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It’s common for people to build a new home with the intention of adding a bedroom in the future. Whether finishing a basement or adding living space to your attic, a bedroom addition can help to accommodate a growing family. If you are thinking you might add living space to your new home in the future, it’s important to understand the building code requirements for egress when planning the structure. This can save you big money when you finally decide to tackle the project down the road.
What is Egress?
So what do we mean when we say, “bedroom egress requirement?” Because many deaths are caused by occupants being asleep at the time of a fire, the building codes require all bedrooms have doors or windows that can be used for rescue or escape during an emergency. The code says that bedrooms need at least one operable emergency escape and rescue opening that opens directly to the exterior of the building.
Egress Window Requirements
If a window is going to be used to fulfill the egress requirement for a bedroom, there are specific details you should be aware of. Here are the specifics you will want to include in a window used for egress for a future bedroom…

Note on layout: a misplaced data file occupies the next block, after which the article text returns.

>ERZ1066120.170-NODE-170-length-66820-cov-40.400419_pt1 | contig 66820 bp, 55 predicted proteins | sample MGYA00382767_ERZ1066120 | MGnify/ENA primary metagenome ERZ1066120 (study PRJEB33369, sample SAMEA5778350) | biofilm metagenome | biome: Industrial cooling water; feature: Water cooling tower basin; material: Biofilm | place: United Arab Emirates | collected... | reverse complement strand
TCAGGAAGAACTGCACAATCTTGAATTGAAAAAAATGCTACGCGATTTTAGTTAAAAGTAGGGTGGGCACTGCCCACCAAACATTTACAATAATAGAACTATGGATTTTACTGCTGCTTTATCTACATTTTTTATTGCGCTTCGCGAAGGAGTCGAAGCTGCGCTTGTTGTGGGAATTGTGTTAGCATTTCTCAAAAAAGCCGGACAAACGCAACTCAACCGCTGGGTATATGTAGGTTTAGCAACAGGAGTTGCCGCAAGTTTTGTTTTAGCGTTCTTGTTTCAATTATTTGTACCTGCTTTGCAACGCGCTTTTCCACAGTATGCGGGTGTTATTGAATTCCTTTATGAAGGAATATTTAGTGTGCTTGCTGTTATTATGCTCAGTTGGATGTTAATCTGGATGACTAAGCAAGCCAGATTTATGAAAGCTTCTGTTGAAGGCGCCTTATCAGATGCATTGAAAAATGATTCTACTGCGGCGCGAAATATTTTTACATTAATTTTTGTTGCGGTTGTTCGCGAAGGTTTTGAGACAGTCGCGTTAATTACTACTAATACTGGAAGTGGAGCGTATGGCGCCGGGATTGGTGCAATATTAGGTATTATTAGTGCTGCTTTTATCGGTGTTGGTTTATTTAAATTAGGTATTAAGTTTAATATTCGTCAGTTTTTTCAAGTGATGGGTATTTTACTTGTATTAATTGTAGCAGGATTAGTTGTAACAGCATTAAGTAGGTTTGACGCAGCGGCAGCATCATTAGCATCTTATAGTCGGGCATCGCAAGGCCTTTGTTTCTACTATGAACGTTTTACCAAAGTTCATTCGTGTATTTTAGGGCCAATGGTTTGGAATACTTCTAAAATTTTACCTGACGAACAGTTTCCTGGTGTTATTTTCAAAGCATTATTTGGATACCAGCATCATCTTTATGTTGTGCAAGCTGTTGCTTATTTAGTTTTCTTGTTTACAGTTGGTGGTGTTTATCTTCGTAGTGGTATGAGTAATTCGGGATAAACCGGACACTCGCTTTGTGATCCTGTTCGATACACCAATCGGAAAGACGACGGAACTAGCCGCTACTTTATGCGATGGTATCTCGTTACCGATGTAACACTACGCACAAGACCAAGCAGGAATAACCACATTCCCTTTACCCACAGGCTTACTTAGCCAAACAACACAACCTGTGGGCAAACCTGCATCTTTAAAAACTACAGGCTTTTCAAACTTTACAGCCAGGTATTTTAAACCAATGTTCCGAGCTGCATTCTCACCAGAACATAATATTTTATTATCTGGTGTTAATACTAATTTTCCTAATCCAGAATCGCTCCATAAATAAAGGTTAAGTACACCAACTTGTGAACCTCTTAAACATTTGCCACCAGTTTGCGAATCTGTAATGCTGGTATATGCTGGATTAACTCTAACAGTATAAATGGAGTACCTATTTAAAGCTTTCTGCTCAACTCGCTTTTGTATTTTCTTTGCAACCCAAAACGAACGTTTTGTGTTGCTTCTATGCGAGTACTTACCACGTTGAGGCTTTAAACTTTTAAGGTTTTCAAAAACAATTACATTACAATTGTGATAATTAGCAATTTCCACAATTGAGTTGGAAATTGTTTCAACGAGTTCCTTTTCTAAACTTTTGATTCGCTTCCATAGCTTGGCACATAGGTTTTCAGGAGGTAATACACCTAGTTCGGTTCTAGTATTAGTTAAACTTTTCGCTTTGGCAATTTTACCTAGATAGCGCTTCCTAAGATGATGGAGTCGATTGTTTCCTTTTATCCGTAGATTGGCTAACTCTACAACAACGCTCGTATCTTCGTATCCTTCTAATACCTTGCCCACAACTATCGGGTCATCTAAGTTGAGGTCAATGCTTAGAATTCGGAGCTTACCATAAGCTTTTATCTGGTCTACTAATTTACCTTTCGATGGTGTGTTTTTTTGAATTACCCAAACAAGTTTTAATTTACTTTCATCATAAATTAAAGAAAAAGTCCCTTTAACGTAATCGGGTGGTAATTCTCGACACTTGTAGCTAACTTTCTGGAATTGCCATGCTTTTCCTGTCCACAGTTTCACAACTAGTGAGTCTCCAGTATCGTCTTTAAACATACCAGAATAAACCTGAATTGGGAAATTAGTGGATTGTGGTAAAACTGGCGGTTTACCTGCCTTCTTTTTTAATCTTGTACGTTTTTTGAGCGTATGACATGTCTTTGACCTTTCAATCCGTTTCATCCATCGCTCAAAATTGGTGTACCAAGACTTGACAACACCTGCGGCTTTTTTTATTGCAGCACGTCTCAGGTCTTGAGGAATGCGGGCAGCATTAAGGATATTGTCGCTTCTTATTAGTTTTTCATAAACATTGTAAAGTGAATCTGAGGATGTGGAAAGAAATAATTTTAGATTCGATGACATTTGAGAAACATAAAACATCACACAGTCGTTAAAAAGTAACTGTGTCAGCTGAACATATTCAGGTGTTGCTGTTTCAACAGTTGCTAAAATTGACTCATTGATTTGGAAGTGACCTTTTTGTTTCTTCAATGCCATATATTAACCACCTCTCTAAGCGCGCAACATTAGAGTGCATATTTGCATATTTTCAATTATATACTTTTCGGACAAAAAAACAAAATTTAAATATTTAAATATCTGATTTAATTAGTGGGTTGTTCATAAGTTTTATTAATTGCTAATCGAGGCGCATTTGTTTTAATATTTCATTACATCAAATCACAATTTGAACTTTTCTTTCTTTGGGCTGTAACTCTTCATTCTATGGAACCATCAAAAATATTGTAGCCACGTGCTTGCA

- Clear Area of Opening: This is the open space between the jambs of the window when it is fully opened. The minimum clear opening is 5.7 square feet.
- Clear Width of Opening: The minimum width for the egress window opening is 20 inches.
- Clear Height of Opening: The minimum height for the egress window opening is 24 inches.
- Height of Opening: The maximum height from the floor to the opening of the egress window is 44 inches.
If you plan to add a bedroom in your basement in the future, you will need to meet the requirements noted above, along with a few others. Any emergency escape and rescue opening that has a sill height below ground level should have a window well. This well will hold back the earth around the window to provide space for escape.
The window well should have a horizontal area of at least nine square feet, with a minimum horizontal projection and width of 36 inches. If the emergency escape window is located under a deck or porch, the structure above should allow the window to be fully opened, and the escape path should be at least three feet in height. A door can also be used for egress from the basement bedroom in place of the escape window.
Of course all building codes are specific to the local area in which you are building. Be sure to consult with your local building department before finalizing your plans. By knowing the local code requirements for bedroom egress and incorporating them into the design, your future living space addition will be much easier to accomplish.
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